Every Friday, we introduce you to a different young farmer who has grown their enterprises with the help of the prestigious farmer development programme. This week, we travel to the Free State to meet Hudson Dhladhla, who is planting more maize and earning more money with FarmSol.
Hudson Dhladhla believes in doing things right the first time. The twenty-six-year-old grows maize with his father, Stoffel Tawa Dhladhla, on a farm in Toekomst, near Harrismith in the Free State.
The younger Dhladhla joined his father on the farm shortly after matriculating, but he believes in improving his knowledge through studying part-time. He is also accompanied on his growth path by Barry Nel, a mentor that he gained through his involvement with the FarmSol Mentorship Programme.
Nel, his FarmSol extension officer, is impressed with his conscientiousness. “Hudson is eager to learn new things, always asks questions and does not hesitate to phone when attempting something new. He and his father are pioneers amongst new farmers in the Free State.”
Growing their business
Dhladhla’s farming career started early. “My father worked on a farm before we got our own land and I, since childhood, spent most of my afternoons, weekends and holidays helping him work the land. I have always been passionate about farming, as it is one of the greatest contributors to food security, not only in South Africa but the whole world.”
The Dhladhlas started farming on their own land in 1996, when they acquired their farm via the national land reform programme. They received the title deed in 2009 and never looked back. “It is a good farm, at the right location and with good, fertile soils,” Dhadhla says.
Initially, they only farmed white maize. They considered farming with cattle, but have now added yellow maize to their portfolio thanks to their collaboration with FarmSol, which unlocked market access to South African Breweries.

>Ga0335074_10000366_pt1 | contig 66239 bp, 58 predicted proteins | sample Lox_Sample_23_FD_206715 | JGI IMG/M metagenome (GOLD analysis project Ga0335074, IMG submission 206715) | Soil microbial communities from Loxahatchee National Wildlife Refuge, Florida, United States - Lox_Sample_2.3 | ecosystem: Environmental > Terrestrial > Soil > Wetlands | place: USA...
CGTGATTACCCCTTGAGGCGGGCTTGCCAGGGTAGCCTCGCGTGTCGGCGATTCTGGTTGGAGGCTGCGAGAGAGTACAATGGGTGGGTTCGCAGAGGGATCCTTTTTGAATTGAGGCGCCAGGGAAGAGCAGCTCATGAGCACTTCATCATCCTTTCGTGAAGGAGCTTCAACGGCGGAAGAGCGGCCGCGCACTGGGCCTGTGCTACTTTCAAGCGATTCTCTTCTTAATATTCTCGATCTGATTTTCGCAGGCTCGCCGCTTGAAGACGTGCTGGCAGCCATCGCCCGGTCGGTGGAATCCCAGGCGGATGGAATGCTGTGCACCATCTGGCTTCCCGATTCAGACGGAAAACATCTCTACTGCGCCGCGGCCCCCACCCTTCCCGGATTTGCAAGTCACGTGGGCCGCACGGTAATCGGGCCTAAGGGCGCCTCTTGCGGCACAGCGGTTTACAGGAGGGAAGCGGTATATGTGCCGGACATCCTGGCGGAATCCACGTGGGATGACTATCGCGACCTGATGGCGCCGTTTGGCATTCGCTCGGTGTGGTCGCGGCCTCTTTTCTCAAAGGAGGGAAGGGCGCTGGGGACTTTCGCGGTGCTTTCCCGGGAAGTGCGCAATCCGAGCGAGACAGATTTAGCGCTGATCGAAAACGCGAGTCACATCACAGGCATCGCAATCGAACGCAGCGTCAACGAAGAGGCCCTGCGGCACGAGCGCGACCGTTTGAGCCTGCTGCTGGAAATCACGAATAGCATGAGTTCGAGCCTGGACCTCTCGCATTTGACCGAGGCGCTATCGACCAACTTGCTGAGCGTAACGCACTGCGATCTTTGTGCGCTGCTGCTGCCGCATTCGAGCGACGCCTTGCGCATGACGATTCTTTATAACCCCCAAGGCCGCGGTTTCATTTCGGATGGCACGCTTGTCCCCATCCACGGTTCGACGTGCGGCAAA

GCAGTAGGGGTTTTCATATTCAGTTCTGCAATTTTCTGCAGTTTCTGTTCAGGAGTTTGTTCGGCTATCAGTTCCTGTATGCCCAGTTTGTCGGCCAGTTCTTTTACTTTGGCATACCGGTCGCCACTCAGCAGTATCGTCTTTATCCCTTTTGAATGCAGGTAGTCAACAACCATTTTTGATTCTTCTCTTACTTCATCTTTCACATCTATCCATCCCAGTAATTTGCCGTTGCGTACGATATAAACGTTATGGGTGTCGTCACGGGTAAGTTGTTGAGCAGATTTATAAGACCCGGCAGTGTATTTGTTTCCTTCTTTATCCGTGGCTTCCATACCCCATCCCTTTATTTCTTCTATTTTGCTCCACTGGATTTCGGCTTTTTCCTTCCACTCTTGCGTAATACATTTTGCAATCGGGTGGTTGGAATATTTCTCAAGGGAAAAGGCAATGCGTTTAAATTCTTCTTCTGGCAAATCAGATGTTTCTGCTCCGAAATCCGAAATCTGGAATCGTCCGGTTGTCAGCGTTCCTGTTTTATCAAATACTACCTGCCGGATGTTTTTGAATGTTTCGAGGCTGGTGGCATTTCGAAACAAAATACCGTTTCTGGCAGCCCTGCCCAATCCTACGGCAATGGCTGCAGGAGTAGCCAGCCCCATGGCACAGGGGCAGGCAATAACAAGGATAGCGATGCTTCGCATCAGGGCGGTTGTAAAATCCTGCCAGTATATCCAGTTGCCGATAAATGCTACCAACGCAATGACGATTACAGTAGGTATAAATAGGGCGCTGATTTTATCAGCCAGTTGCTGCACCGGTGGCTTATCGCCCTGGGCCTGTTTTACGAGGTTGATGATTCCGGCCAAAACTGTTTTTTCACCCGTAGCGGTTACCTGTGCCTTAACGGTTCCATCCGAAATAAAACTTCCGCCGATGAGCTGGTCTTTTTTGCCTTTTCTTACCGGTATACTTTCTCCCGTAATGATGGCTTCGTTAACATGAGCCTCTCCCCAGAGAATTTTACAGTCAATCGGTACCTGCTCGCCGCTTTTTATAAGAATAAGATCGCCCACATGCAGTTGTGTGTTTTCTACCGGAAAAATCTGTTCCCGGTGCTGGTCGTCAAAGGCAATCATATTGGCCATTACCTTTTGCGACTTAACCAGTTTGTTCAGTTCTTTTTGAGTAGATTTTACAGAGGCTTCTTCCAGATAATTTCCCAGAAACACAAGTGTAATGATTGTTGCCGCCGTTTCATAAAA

In future, he wants to increase his yellow maize planting to 100 hectares, and then 150 hectares. His plans for adding livestock are also still underway, and he aims to diversify his farming operation to include cattle, sheep and some pigs.
For now though, he is optimistic about their July harvest, expecting yields of 7.5 tonnes per hectare. While most of the older generation farmers still plough weed back into the land before planting, Dhladhla and his father took the leap and did a chemical burn-down this season.
“Burn-down is more expensive but results in less competition with weeds. The Dhladhlas will see the results come harvest time,” Nel says.
The Dhladhlas are also leaders when it comes to fertiliser application. They utilise liquid fertiliser instead of pellets. Nel explains that liquid fertiliser application is more efficient than the use of pellets, and also does not have to be washed into the soil with rain.
Getting the proper training
Dhadhla is invested in educating himself more about his craft. He says that perseverance and education are what you need to make it as a farmer in South Africa.
“Farming is in my blood, but even so, I have not stopped learning after joining the farm full-time after school. Since then, I have won the Top Achiever in the NQF 2 course on plant production in 2018 and will complete my NQF Level 4 in plant and animal production this year.”
Through the FarmSol Mentorship Programme, Dhadhla also completed mechanisation training. The training has come in handy, as he is in charge of the mechanisation programme on the farm.
“We have two tractors, and I can do everything from servicing tractors to the calibration of planters, which helps to save time and money,” he says.
Not everything is always easy in farming and Dhadhla has had his fair share of trouble this season. Heavy and persistent rain has prevented them from entering the fields and applying certain crop sprays early in the season.
But Dhadhla takes a philosophical approach: “Some problems are unresolvable. If it rains, it rains. If it does not rain, it does not rain. However, with other problems, one can make a plan. After this season, I will have a look at the contours on our farm and see if we can improve them to prevent the waterlogging with which we struggled this season.”